I think the biggest problem performance-wise… Is either their lack of T&L or the fact that they still use SDR memory. However… The company that designs the chips has had T&L technology for some time. As well as some form of dual chip technology like the old Voodoos. Neither of which has yet to be applied to the PC market.
If these and DDR memory were brought into the picture for the Kyro… I dunno. But already the Kyro does very well in comparison to nVidia.
Is the Kyro technology a Geforce killer? Not in it’s current state… Because it still loses sometimes.
But is it one waiting to happen? I don’t know… But the company that does the chip designs apparently did NOT use their full capbability at the time. Possibly because the chip manufacturer didn’t want the extra expense or possibly because of problems interfacing with the standard APIs? I don’t know…
We might find the answer to that IF and WHEN the companies involved decide to release a “high-end Kyro” card.
But right now… The Kyro is only focused on the “low-end” and does it clean-up for a “low-end” card? From ym experience, so far it does for the most part. Though it doesn’t fair very well against the “high-end” cards.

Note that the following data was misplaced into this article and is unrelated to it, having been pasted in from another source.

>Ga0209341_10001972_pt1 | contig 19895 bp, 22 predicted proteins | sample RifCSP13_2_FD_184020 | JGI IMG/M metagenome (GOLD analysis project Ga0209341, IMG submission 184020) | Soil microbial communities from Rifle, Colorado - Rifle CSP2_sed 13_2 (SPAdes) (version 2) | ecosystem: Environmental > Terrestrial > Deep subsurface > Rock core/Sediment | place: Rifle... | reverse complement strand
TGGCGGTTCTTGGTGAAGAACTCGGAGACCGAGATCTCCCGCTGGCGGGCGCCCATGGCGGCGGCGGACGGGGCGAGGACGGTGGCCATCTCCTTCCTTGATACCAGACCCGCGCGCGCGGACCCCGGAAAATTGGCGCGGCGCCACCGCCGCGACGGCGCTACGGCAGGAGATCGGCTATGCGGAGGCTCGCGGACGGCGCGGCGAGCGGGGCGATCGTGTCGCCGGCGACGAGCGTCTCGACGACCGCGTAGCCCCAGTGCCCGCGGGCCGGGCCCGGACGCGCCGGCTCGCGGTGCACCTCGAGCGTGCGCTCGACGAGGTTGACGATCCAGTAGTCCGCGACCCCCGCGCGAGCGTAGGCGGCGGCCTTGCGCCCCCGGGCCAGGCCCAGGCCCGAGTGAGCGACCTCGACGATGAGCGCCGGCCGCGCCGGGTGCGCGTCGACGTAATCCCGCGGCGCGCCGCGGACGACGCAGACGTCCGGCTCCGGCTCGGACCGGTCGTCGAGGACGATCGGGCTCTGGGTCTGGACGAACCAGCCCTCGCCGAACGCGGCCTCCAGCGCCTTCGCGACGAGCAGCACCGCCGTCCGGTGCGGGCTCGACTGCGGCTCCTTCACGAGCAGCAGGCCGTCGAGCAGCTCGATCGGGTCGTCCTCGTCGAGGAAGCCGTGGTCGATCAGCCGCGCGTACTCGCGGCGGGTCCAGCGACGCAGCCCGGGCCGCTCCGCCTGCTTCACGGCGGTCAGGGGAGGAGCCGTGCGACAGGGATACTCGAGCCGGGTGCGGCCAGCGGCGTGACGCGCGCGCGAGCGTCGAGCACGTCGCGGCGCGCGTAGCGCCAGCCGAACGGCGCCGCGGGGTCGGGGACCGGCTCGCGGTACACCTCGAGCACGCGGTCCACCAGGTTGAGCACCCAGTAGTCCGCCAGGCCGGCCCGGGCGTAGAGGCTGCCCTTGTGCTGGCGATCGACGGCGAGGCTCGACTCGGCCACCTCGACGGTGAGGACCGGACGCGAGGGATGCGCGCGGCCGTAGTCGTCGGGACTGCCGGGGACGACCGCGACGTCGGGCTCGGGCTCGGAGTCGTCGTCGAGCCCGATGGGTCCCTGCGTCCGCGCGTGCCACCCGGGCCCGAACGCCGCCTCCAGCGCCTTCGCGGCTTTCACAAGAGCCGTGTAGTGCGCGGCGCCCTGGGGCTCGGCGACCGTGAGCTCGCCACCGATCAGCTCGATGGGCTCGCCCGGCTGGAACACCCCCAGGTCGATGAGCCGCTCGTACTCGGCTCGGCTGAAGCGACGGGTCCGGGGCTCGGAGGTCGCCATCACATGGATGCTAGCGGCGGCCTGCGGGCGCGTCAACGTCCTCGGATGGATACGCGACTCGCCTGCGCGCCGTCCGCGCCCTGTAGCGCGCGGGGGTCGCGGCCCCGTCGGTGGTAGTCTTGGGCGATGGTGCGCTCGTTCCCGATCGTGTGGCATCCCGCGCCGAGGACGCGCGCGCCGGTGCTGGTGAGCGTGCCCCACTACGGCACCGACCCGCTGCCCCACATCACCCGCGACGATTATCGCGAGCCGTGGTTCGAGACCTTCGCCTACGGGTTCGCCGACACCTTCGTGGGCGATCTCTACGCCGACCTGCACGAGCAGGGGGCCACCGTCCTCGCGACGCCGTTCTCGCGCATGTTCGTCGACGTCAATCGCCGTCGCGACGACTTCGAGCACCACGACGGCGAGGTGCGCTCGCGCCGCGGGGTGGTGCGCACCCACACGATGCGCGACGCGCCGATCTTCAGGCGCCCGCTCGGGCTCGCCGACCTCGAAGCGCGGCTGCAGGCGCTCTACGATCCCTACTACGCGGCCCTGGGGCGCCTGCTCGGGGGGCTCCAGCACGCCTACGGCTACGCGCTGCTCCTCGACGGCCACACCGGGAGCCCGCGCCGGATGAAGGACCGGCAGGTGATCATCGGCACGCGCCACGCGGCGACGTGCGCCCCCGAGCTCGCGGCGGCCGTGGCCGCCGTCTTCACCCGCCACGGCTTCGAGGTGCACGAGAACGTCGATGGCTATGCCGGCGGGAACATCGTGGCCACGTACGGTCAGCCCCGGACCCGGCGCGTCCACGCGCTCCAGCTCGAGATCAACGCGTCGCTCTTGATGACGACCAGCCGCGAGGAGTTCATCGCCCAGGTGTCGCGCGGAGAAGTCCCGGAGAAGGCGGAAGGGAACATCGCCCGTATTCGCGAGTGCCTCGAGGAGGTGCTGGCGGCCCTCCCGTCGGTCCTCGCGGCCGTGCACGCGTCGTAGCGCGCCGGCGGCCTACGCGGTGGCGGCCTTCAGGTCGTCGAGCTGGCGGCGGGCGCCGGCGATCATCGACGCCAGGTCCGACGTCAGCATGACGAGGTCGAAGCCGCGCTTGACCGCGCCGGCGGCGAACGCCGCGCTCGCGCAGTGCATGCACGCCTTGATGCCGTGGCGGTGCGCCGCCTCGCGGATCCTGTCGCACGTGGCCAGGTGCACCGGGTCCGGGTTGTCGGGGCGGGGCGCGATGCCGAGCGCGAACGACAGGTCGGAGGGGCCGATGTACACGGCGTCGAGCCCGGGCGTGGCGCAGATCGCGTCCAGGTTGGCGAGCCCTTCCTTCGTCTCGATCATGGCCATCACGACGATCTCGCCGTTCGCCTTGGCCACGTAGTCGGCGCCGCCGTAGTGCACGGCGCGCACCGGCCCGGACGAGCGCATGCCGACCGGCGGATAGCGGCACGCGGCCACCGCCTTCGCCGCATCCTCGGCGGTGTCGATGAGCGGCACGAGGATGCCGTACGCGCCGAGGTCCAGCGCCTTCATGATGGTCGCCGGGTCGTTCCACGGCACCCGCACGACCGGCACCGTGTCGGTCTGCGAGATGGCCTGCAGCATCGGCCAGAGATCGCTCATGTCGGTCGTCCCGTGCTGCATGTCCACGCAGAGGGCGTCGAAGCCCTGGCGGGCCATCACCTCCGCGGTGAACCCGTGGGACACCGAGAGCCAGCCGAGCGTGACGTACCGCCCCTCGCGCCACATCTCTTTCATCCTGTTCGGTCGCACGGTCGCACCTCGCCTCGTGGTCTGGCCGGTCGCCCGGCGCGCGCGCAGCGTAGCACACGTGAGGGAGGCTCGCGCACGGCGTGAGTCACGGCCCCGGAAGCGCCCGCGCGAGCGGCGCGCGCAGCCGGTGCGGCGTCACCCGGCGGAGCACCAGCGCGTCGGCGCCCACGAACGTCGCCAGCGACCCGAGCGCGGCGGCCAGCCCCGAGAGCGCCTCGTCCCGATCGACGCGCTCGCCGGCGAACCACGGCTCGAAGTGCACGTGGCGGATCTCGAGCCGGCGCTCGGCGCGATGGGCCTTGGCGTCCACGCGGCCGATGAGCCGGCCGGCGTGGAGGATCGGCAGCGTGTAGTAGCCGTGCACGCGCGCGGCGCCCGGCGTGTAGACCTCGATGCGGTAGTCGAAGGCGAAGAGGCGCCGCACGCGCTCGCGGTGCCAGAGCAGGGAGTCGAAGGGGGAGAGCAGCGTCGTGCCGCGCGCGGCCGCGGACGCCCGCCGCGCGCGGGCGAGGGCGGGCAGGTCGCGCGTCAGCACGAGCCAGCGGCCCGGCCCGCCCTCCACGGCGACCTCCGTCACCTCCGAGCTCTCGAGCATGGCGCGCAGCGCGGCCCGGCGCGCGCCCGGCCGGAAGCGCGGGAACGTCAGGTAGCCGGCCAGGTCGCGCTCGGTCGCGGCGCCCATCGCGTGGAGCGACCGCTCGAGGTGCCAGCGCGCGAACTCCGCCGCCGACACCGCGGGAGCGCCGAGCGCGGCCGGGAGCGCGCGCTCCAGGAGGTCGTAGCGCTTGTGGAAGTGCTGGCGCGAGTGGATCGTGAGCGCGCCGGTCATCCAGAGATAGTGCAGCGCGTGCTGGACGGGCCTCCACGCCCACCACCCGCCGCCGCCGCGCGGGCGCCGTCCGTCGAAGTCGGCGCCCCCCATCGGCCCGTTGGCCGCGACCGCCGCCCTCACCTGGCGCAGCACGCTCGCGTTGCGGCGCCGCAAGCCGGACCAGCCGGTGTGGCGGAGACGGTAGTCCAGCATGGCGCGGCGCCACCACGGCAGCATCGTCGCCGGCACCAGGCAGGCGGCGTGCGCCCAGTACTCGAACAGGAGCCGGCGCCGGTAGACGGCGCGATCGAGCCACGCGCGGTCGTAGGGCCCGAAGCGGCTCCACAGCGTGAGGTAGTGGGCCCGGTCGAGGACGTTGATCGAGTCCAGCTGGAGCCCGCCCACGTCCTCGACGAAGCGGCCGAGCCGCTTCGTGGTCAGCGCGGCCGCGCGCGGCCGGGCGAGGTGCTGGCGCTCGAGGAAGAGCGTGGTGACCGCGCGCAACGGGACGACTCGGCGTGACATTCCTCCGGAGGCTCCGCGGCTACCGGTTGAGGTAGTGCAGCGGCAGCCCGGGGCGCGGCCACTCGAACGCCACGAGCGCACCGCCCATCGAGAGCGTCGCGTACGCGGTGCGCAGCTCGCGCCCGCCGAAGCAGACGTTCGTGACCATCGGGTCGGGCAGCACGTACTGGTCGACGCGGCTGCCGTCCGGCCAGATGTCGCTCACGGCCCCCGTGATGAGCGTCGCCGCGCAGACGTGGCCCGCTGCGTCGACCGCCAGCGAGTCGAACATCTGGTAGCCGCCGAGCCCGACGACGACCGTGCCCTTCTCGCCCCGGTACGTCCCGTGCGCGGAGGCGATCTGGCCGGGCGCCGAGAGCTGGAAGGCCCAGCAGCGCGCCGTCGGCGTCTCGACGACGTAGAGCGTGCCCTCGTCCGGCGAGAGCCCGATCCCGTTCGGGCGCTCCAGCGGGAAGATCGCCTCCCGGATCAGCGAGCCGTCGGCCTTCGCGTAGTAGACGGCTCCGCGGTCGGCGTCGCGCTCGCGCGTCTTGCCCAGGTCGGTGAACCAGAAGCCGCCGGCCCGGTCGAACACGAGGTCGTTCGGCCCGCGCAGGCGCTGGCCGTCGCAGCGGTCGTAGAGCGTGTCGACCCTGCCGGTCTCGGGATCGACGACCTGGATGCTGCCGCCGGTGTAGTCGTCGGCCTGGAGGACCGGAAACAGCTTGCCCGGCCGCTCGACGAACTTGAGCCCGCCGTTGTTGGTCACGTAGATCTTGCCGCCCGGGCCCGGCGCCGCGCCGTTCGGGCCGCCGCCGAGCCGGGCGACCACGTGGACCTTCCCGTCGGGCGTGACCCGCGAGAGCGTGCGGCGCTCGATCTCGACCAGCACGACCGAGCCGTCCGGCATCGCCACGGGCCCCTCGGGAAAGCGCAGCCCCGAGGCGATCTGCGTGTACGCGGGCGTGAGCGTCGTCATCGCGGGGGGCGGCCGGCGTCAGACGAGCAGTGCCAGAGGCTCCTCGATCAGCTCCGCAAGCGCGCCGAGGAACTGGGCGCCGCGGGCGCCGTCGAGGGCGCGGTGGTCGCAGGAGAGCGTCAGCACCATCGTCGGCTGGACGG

The question though… Is it a Geforce MX killer? Because that’s who it’s targeted against and it does depend on the game and OS. (because for example the Kyro doesn’t have Linux drivers yet) And naturally… If a person is buying… Is it right for you?
What the Kyro chip does that no other gfx chip does is soemthing like this.
When a foreground polygon hides part of another polygon in the backround, a gfx chip is actually drawing/shading/lighting/mapping the parts of polygons you cannot even ‘see’.
This is a lot of ‘wasted’ power. Kyro gfx does not draw/map/shade/light those areas, and thus has a lot more power left to do other things.
From what I read the reason this had never been done before Kyro, is becuase gfx companies claimed it was to difficult to implement.
Appparently STB/Power VR didn’t think so, because they made it happen with the Kyro.
I also read an interview with a Kyro designer? who said that DDR memory on a Kyro chip wouldn’t make a damn bit of difference on the Kyros type of architecture.
I knew about TBR… Which is what tom6789 describes. But I thought Kyro’s predecessors used TBR as well. It just didn’t work as well with Direct3D and OpenGL? Of course… I could be wrong. Honestly… I didn’t bother to pay much attention to the company until the Kyro, so I know little about the previous products besides what I’ve been told. In any event… TBR is what sets PVR apart from ther others. Yes. (However… It is worth noting that 3dfx had a software based HSR before they went out of business, though it did not work well and nVidia should now have this technology)